But you know I’m only kidding!! ;) I kneel before you!! And agree with every single word you say (unless it’s to the Pirate!! The Pirate and I go back a while, ya know! ;))

    To Lisa who says:
    I have to ask: Why not??!!


    OK! That’s taken care of. And now the prelude!!!

    There certainly can’t be a thread with this title that won’t have an essay from me somewhere within. So here it is. And in order to “do it right”, I’ve gone back to the original question and, for the most part, avoided the side issues.

    Maintaining the Walt Standard The introduction!

    You have brought up a real poser, Mr. Kidds. But fortunately it is one that I have thought about for quite some time now. I believe that Peter is 100% correct when he says that Walt would have built EPCOT or died trying. Which, in my humble opinion, makes Scoop’s assertion 100% wrong. And it very well could have changed the modern model of urban development. Or, what is more likely, (personal belief only) it would have ruined the company to a point that Walt would have realized that he was in the theme park business, like it or not. Some really tough times, and the realization that he couldn’t run Disneyland the way he wanted anymore, might (and I stress “might” because Walt was hardheaded) have lead him pretty much in the direction of the present day WDW. It would definitely NOT lead him to change his philosophy, but would perhaps led to a change in property (real estate usage) concept and development. Does that make sense?

    But I don’t think you’re asking that. Are you? I think we need to take the EPCOT aspect out of the equation. We need to level the playing field and compare apples to apples. Right? So, my take on you’re question is not, “What would Walt have done if he lived through the years to the present?” but instead, “What would Walt DO, given the same conditions, circumstances and property GOALS (as opposed to company goals), that Ei$ner has had?” Is that more what you had in mind? I will assume, for the purposes of this piece anyway, that it is.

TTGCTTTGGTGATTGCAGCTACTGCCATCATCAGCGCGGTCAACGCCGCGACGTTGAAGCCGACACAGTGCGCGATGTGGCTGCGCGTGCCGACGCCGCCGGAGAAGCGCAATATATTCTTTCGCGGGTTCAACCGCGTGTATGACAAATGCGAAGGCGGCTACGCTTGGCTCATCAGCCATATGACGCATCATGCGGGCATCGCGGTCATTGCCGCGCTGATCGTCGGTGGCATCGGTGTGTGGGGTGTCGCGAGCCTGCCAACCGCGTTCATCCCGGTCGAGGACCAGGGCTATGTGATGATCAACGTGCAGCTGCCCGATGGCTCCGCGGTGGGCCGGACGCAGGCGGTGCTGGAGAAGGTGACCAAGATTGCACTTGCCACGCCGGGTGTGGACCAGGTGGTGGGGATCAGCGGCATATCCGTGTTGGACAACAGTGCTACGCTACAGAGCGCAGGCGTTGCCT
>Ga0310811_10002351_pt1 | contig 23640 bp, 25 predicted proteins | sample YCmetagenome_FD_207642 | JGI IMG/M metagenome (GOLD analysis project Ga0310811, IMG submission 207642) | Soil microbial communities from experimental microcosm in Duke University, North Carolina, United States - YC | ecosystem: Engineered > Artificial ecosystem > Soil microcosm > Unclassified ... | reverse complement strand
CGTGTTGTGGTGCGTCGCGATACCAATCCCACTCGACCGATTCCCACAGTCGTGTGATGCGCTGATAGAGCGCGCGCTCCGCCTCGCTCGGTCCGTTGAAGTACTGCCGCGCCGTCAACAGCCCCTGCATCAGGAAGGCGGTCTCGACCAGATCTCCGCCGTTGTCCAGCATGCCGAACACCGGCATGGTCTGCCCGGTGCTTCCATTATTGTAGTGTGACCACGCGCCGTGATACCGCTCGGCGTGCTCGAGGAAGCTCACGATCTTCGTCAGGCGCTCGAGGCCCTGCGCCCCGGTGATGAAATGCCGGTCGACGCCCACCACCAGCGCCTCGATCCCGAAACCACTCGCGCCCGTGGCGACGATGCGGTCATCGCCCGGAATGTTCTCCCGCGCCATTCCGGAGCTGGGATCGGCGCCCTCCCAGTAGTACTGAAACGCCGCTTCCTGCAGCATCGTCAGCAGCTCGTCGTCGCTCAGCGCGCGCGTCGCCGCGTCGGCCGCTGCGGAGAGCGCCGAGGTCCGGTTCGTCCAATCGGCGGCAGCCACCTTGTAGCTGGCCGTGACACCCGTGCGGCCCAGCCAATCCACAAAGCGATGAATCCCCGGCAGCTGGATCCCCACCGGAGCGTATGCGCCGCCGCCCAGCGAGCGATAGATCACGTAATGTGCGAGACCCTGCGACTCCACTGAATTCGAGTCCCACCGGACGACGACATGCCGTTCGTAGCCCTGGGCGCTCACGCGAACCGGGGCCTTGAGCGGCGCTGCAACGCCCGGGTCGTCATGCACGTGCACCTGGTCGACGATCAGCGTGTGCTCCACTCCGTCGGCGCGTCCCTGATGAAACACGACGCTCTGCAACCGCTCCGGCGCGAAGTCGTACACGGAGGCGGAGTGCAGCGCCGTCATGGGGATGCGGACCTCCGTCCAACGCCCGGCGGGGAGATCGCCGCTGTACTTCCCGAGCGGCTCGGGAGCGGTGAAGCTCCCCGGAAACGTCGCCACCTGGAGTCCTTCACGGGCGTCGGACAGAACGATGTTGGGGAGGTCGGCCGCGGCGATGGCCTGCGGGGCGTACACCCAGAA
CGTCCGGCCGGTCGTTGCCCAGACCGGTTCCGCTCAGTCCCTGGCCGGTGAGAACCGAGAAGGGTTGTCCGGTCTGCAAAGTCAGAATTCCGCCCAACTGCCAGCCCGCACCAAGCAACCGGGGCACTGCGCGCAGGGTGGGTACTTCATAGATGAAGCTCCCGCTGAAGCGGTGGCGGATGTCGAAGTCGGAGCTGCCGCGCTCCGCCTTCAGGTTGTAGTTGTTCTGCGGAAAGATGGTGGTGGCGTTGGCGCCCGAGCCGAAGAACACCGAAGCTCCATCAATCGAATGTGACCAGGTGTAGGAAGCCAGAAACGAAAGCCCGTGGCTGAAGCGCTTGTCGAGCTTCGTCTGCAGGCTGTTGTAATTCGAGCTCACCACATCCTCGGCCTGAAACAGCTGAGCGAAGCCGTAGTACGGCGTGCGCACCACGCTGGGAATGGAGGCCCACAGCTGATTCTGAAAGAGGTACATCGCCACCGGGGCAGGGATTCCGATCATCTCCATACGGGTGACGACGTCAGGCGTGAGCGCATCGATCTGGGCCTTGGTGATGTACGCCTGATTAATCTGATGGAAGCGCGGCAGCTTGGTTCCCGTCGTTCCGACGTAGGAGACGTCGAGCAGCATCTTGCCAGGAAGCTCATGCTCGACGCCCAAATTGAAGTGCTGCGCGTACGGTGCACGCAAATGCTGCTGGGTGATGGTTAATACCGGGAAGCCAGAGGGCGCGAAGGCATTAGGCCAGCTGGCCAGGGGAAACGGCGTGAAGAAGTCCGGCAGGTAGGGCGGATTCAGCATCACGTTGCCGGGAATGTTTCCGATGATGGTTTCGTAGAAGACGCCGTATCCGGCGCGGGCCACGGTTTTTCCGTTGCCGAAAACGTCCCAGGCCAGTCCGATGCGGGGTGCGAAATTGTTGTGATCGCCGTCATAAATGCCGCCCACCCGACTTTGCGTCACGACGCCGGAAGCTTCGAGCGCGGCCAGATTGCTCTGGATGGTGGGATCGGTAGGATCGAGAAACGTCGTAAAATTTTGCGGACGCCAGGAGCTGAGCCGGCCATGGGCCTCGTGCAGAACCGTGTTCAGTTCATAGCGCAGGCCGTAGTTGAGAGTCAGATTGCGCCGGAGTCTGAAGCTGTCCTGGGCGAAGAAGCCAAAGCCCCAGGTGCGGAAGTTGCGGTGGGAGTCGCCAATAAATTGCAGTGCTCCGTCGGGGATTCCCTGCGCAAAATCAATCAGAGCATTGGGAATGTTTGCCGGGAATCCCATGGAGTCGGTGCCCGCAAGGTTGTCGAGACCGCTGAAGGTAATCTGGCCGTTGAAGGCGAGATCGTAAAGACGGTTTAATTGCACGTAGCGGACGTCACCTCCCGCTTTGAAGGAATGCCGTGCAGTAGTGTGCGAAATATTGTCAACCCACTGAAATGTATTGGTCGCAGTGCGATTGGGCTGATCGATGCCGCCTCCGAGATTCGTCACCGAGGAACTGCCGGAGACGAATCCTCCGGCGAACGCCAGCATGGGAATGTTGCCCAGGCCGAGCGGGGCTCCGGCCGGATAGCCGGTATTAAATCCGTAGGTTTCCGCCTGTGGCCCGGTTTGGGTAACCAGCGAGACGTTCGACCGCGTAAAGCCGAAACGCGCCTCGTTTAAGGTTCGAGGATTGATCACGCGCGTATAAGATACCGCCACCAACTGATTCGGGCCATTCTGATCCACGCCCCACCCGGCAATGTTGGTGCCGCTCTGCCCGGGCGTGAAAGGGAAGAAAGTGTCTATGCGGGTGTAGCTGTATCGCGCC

To me that is almost a ridiculous premise and a question with such an apparent answer that it need never be posed in the first place. It’s like asking, “Is water wet?” Or, “Is Florida hot, humid and crowded in the summer?” (Thus the reason for midnight closings!! ;) I had to slip it in there somewhere!!) The answer is self-evident. Obvious. But, then again, two years ago I thought EVERYONE would see the dramatic change in philosophy at WDW as I did. WOW!! Was I wrong!! So maybe we shouldn’t ask, “Is water wet?” but instead ask, “Why is water wet?” or “What is the difference between wet and dry?”

    Maintaining the Walt Standard The body of the text!

    OK, finally I get to the point!! My take on a Walt Disney World (with the EPCOT angle excised):

    First, there would be much more development around the MK. The master plan, most of which was knowingly approved by Walt, called for it, and I see no reason in the world why that would have changed. Walt liked it and his staff developed it. It was set in granite (as much as anything in planning could be)!! So the resort count goes up to five at least and probably more, but who knows. Anyway, we are NOT stuck with only three resorts (and a campgrounds) for all of eternity!!!

    I believe that Walt would have approved a plan for an EPCOT type park. It was radically different from other theme parks, and had concepts and goals that I think he would have happily approved. Now, here’s where we get a little sticky. The details would have been vastly different. Walt had a lot of input into these things, so while I think the overall concept would be pretty much what we see today, I don’t think the particulars would be the same.

    There would be no Swan or Dolphin. PERIOD!! If he lost the case he would have made some other concession. Even it cost him or the company much more money. I don’t think he would have let ANYONE in on his land. And especially located where they are now!! He approved the Hotel corridor, but made sure it was squeezed into a little corner of the world, far from his main “stuff”. And the compromise with Tishman would have been no different. There’s not a chance in hell that he’d let someone build in the middle of the property, within the sight lines of EPCOT!!!

    There would be growth in the World Showcase. New countries would be added and/or replaced using any and all incentives or strong arm tactics he could employ. I believe he would have considered it a failure NOT to add anything in 15 or twenty years. I really think he would have taken it personally. The same, though not as imperative, goes for Future World and, by extension, the Magic Kingdom itself!! We would have seen a SPACE Pavilion and a Film/Arts Pavilion years ago, and who knows what would be on the drawing board for next year!!! And you could bet that they would be true, knock your socks off, PAVILIONS, and not just a ride!!